MSRB seeks four new board members

BY SourceMedia | MUNICIPAL | 11/17/21 11:18 AM EST By Connor Hussey

The Municipal Securities Rulemaking Board is seeking two public and two regulated representatives to join the 15-person board for the 2023 fiscal year. The MSRB will be accepting applications from Jan. 3 until Feb. 7.

The MSRB board of directors consists of eight members representative of the public and seven members representative of MSRB-regulated broker-dealers, banks and municipal advisors. The board must remain majority public by federal law, so the number of broker-dealers and municipal advisors can?t outweigh the members from the public.

?Upholding the public?s trust in the integrity of the municipal market requires that our governing board represent the broad universe of market participants and stakeholders,? said Meredith Hathorn, MSRB vice chair and chair of the board?s nominating committee, which leads the process of identifying new board members.

?In addition to representing the wide variety of backgrounds and perspectives that contribute to the field of public finance, we would like the board to reflect the diversity of the communities we serve, and we encourage all qualified individuals to apply,? Hathorn said.

The MSRB is seeking at least one municipal advisor who is not affiliated with a broker-dealer or bank, it said in its Tuesday announcement.

?With respect to the two public board member positions, the MSRB is particularly interested in including an institutional investor," the MSRB said.

The selected candidates will serve four-year terms beginning Oct. 1, 2022, and will be initially tasked with updating the board?s strategic plan. Application forms can be downloaded from the board?s website.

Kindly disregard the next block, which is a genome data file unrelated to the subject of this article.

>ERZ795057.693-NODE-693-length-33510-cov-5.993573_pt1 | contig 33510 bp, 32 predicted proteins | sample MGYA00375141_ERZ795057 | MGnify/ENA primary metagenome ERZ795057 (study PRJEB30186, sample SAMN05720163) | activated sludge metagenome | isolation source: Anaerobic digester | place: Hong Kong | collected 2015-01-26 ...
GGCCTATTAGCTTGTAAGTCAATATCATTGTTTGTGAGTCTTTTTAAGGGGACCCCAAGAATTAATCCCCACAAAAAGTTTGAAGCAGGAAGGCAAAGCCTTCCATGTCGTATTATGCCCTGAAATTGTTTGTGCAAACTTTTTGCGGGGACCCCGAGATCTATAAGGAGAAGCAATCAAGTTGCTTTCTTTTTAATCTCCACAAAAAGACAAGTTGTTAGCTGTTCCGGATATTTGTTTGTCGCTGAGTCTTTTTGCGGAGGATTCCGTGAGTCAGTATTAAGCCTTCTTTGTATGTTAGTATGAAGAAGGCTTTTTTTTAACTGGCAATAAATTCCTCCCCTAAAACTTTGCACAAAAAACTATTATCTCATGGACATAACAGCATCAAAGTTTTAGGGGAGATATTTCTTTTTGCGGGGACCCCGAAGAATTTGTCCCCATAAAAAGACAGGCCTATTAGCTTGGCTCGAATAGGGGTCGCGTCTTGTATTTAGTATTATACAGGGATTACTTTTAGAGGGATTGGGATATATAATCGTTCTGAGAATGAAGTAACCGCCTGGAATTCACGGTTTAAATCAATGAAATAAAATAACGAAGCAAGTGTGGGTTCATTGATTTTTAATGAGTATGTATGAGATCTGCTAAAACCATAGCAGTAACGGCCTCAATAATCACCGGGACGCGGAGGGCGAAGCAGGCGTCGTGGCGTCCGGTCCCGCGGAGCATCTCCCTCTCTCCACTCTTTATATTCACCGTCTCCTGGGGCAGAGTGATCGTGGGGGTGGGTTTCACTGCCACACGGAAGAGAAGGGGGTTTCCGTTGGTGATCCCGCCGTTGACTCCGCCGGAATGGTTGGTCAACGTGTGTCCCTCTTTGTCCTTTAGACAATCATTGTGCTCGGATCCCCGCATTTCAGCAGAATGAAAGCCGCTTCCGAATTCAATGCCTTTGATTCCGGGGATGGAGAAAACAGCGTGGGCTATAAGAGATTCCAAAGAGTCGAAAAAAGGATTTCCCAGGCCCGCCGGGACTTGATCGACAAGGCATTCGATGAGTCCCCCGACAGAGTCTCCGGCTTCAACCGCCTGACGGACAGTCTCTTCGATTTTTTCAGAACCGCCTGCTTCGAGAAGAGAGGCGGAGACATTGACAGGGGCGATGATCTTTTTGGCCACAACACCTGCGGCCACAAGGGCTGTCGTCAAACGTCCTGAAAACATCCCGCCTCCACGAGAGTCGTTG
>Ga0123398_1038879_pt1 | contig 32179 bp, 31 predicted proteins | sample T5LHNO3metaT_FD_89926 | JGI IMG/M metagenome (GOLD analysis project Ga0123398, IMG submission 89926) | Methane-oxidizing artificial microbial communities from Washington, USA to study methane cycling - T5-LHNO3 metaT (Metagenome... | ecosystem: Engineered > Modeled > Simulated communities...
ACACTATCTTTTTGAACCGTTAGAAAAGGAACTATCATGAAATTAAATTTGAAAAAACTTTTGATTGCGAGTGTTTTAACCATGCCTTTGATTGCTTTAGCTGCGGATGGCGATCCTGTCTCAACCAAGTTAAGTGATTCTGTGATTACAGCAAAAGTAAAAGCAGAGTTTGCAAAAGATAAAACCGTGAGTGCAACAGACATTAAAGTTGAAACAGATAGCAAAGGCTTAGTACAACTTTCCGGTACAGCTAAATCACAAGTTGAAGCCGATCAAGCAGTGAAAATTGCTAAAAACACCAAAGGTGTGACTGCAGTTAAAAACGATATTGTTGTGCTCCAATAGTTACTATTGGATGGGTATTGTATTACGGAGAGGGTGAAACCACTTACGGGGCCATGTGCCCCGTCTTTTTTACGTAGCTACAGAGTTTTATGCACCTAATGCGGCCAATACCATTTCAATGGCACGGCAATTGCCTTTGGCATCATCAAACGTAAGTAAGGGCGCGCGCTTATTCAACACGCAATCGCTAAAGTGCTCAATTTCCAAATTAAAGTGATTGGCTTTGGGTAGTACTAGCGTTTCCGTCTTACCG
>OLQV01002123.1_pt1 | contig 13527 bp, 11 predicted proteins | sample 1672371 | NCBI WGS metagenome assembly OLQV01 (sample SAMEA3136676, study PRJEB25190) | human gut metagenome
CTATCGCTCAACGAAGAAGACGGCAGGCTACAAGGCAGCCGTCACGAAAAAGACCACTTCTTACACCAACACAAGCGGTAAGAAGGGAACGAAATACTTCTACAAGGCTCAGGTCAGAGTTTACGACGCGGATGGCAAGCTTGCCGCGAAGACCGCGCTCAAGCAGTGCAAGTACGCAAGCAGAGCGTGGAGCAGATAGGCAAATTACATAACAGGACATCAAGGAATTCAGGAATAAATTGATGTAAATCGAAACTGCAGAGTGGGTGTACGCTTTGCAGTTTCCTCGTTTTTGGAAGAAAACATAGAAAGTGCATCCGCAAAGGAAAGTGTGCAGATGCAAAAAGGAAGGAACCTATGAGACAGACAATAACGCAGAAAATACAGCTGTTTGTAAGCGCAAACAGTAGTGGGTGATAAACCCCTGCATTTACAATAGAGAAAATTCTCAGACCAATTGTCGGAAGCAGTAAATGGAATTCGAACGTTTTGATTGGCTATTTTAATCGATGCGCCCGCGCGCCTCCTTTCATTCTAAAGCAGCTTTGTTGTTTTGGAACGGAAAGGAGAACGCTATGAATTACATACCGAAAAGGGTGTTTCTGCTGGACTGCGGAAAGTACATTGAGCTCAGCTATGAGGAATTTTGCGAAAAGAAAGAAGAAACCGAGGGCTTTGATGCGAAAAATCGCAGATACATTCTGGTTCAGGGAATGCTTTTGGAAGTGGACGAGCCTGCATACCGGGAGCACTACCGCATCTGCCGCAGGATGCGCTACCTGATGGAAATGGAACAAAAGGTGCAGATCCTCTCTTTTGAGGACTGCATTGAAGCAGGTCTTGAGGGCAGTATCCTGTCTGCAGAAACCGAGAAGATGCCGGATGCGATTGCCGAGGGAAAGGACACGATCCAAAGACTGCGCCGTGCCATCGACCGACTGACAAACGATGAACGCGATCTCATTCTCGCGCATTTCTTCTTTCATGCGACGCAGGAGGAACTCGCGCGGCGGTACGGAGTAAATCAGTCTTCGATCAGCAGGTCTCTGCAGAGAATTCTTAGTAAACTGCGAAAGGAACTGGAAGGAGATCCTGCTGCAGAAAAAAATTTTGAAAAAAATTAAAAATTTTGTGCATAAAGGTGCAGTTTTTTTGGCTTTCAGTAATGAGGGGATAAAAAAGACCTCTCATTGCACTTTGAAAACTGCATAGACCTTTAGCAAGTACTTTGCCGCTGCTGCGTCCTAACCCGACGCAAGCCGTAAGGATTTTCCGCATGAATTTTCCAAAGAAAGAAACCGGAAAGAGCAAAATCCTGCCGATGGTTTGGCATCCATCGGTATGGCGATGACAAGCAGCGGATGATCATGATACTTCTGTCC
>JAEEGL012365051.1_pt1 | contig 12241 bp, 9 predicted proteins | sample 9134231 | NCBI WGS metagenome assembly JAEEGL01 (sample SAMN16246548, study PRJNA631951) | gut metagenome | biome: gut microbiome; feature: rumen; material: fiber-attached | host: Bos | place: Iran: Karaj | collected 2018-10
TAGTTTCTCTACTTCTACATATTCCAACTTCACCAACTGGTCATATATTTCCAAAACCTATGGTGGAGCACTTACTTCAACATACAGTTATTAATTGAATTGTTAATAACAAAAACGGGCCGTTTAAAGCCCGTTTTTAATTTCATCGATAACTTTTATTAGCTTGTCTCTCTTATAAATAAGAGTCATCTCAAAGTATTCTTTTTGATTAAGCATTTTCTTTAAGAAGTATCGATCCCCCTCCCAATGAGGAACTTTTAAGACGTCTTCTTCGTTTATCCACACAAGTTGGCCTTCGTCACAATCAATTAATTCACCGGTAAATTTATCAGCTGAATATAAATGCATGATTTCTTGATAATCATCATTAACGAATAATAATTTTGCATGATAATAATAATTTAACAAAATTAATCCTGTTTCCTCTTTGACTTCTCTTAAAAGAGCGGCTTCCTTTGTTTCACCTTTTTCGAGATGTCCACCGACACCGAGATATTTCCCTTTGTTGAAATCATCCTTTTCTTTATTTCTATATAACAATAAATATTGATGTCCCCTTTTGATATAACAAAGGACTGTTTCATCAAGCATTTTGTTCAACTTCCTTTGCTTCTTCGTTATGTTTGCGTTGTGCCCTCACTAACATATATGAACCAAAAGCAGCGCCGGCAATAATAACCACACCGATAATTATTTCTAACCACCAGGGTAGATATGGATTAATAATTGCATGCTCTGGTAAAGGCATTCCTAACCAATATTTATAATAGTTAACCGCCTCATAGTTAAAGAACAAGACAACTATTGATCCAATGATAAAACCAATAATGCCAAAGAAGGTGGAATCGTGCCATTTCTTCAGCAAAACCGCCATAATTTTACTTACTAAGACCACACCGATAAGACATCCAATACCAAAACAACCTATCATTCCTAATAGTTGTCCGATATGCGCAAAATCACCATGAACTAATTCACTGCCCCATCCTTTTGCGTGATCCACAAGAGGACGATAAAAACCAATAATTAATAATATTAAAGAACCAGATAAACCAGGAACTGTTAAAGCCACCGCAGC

Seven board members will be leaving the MSRB at the close of the fiscal year, including current MSRB Chair Patrick Brett, in addition to Caroline Cruise, Joseph Darcy, Donna Simonetti, Francis Fairman, Seema Mohanty and Daniel Kiley.

Rule changes in 2020 shrunk the previously 21-member board down to its pre-Dodd-Frank level of 15. Those rule changes also tightened up the independence standards governing who can qualify as a public member, establishing a five-year ?cooling-off? period, up from two years.

In general the bond market is volatile, and fixed income securities carry interest rate risk. (As interest rates rise, bond prices usually fall, and vice versa. This effect is usually more pronounced for longer-term securities.) Fixed income securities also carry inflation risk and credit and default risks for both issuers and counterparties. Unlike individual bonds, most bond funds do not have a maturity date, so avoiding losses caused by price volatility by holding them until maturity is not possible.

Lower-quality debt securities generally offer higher yields, but also involve greater risk of default or price changes due to potential changes in the credit quality of the issuer. Any fixed income security sold or redeemed prior to maturity may be subject to loss.

Before investing, consider the funds' investment objectives, risks, charges, and expenses. Contact Fidelity for a prospectus or, if available, a summary prospectus containing this information. Read it carefully.

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